Loan-to-value (LTV) and CLTV are two of the most common ratios used during the mortgage underwriting process for a home loan. Most lenders impose maximums on both values. If a prospective borrower is above it, they likely will not qualify for a loan. The LTV ratio considers only the first mortgage balance. Most lenders use an LTV maximum of 80% because Fannie Mae and Freddie Mac will not purchase mortgages with higher LTV ratios. Borrowers with excellent credit may circumvent this requirement but will have to pay private mortgage insurance (PMI) as long as their primary loan balance is above 80% of the home’s value. PMI protects the lender from losses when a home’s value falls below the loan balance.
CLTV stands for Combined Loan-to-Value, and it includes all loans on a property instead of just a first mortgage. CTLVs can usually be higher than regular LTV because, in foreclosure, the primary mortgage holder receives its money in full before the second mortgage holder receives anything. The primary lienholder has less risk in the case of declining property values and can afford to lend at a higher CLTV.
As an example, suppose an individual is purchasing a home for $400,000. To secure the property, she provided a down payment of $100,000 and received two mortgages for $250,000 (primary) and $50,000 (secondary). Her combined loan-to-value ratio (CLTV) is therefore 75%: ($250,000 + $50,000) / $400,000).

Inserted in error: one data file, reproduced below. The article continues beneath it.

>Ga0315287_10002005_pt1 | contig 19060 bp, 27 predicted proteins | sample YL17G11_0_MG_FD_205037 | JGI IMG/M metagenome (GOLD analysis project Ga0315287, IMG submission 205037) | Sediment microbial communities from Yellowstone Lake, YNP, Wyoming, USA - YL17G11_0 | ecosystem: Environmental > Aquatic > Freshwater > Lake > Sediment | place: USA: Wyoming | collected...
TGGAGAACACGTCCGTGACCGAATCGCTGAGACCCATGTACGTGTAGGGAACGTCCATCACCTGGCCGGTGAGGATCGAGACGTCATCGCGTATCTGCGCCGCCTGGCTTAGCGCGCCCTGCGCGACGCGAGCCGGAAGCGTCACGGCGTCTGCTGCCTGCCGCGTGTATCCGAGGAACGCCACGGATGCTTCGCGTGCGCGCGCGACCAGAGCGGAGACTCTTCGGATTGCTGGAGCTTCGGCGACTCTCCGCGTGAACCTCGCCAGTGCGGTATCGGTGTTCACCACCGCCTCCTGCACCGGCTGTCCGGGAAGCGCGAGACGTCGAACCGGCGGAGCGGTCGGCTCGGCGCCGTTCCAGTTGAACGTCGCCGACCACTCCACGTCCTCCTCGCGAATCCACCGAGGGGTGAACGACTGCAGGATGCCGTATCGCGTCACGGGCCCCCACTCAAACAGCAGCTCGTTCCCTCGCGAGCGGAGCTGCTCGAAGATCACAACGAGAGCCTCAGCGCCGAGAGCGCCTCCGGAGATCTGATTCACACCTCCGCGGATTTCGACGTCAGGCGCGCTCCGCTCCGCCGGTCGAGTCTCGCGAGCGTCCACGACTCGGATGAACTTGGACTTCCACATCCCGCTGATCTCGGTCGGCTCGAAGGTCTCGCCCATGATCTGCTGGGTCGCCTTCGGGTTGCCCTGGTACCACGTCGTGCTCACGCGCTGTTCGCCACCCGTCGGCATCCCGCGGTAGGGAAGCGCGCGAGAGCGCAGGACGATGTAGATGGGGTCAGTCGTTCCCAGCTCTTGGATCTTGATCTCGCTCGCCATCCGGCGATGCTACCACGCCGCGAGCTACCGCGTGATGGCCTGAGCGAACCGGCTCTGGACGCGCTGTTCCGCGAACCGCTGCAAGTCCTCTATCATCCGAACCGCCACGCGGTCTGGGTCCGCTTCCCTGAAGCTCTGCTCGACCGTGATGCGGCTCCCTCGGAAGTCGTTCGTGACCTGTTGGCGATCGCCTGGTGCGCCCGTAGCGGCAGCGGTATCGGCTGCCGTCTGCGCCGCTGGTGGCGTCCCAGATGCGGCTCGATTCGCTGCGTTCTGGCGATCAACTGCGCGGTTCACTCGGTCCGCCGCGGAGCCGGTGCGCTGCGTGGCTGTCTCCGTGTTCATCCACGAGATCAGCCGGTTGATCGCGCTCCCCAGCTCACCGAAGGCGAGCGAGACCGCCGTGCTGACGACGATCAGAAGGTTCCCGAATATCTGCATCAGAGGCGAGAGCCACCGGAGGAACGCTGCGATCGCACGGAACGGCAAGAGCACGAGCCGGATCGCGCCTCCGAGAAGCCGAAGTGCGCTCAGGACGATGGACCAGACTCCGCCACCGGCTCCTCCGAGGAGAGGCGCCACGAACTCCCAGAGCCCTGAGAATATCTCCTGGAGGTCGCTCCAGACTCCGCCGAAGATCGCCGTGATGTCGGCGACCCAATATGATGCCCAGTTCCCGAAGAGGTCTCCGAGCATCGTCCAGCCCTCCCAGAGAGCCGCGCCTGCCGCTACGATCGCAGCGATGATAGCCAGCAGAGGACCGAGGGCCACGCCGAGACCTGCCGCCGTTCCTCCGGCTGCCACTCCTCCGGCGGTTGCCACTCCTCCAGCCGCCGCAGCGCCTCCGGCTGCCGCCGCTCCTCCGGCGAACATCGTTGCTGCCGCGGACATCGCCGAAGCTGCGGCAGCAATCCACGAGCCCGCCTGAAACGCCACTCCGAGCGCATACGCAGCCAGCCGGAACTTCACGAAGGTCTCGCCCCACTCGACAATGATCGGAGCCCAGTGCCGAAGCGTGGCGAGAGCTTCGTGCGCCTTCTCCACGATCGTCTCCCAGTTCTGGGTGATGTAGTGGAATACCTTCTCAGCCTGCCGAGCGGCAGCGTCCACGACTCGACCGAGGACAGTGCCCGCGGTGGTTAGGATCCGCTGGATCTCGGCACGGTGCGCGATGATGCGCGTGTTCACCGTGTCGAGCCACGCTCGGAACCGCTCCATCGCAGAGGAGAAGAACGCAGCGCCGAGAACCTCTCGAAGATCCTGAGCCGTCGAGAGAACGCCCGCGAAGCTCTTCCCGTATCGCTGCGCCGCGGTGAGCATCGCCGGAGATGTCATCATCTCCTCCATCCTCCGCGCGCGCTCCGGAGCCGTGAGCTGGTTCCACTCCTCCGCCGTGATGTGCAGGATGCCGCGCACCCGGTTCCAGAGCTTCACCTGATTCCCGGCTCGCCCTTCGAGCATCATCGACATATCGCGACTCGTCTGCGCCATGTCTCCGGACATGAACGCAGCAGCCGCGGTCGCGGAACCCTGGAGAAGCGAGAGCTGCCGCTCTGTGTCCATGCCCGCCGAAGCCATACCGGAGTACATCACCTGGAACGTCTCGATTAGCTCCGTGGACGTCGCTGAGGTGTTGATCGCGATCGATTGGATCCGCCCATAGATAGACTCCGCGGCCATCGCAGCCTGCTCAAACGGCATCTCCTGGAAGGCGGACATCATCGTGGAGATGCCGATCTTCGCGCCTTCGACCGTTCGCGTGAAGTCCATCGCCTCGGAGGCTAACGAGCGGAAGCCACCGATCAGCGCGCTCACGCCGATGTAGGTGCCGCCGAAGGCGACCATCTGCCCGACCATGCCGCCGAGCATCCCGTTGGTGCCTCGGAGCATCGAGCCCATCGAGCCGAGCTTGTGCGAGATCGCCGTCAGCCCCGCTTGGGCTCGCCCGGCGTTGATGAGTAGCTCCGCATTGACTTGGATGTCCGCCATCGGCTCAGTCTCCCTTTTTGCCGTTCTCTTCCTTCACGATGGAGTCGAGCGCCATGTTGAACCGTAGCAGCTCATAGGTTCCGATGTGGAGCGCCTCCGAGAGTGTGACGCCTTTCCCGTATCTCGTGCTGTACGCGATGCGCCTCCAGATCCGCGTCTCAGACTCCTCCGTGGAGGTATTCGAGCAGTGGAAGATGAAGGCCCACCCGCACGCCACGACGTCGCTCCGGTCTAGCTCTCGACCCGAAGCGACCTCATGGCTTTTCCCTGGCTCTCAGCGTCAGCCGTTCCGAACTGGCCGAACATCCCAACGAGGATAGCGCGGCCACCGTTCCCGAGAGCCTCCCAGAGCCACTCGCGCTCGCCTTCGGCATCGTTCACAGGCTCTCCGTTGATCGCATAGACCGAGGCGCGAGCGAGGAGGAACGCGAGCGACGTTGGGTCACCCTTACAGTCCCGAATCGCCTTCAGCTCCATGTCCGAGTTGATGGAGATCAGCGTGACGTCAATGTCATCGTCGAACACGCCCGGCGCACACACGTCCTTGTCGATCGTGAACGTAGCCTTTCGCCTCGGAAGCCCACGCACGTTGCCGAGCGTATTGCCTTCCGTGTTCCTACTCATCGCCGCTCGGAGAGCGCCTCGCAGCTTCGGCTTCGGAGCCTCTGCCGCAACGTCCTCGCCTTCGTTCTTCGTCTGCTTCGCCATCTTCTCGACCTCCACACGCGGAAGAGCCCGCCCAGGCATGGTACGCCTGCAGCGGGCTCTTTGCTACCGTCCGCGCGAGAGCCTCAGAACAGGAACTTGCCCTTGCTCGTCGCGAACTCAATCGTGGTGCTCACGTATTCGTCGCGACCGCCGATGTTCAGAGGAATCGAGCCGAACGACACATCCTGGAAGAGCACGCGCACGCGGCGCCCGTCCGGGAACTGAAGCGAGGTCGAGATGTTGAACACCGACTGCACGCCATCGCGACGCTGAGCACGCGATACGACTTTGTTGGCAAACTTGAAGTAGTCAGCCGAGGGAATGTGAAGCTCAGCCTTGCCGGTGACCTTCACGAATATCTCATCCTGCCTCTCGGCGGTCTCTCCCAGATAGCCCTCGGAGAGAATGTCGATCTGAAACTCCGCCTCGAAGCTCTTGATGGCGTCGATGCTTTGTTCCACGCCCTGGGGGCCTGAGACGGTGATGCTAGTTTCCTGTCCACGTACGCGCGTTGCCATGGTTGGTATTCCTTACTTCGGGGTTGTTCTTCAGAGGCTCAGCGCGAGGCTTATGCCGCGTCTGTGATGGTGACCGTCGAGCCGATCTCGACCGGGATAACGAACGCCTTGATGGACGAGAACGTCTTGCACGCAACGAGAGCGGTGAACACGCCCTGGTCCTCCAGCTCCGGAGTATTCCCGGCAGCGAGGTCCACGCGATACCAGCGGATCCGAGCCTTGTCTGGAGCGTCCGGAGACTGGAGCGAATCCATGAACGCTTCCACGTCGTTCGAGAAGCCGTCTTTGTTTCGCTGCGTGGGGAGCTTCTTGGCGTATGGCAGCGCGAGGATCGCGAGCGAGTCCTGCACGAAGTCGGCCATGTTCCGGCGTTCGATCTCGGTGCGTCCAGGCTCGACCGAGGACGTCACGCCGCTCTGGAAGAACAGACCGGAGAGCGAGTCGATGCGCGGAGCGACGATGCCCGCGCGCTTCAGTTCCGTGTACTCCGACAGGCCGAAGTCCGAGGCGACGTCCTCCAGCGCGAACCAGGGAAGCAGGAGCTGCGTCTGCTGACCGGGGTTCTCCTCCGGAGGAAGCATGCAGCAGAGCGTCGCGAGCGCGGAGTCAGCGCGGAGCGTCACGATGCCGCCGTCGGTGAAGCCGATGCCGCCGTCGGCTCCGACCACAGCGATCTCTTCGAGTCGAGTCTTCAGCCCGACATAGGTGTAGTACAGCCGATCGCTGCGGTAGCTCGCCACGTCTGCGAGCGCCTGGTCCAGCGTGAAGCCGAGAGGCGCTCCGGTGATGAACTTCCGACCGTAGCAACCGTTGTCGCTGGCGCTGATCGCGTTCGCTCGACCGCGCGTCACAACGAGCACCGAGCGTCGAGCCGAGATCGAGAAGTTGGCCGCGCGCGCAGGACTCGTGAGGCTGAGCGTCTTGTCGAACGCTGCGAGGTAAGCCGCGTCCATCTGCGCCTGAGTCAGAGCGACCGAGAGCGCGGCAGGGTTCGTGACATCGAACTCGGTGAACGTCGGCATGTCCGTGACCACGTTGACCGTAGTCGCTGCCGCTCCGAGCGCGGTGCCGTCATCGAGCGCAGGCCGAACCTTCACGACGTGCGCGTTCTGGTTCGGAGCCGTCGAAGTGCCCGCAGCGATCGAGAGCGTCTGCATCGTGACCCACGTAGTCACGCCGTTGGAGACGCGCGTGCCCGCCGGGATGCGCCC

Some home buyers choose to lower their down payment by getting multiple mortgages on a property, which results in a lower loan-to-value ratio for the primary mortgage. Because of the lower LTV ratio, many home buyers avoid private mortgage insurance (PMI). Whether it is better to obtain a second mortgage or incur the cost of PMI varies per individual. It would be best if you discussed it with your loan broker. Still, one thing to consider is that the second mortgagor assumes a higher risk than the first. Therefore, the interest rate on a second mortgage is generally higher than the interest rate on a first mortgage.
CLTV refers to Combined Loan to Value, and TLTV stands for Total Loan to Value. As for the difference, there isn’t one. When lenders talk about CLTV, they are usually referencing the first and second mortgage loan amounts concerning the property’s value. Sometimes they might use TLTV in the case where there was a third lien on the property.
Now that you know more about the difference between LTV, CLTV, and TLTV, if you still have questions, call Primary Residential Mortgage. We’ll guide you through the home loan process. It’s not near as complicated as it seems. Let us know how we can help you today!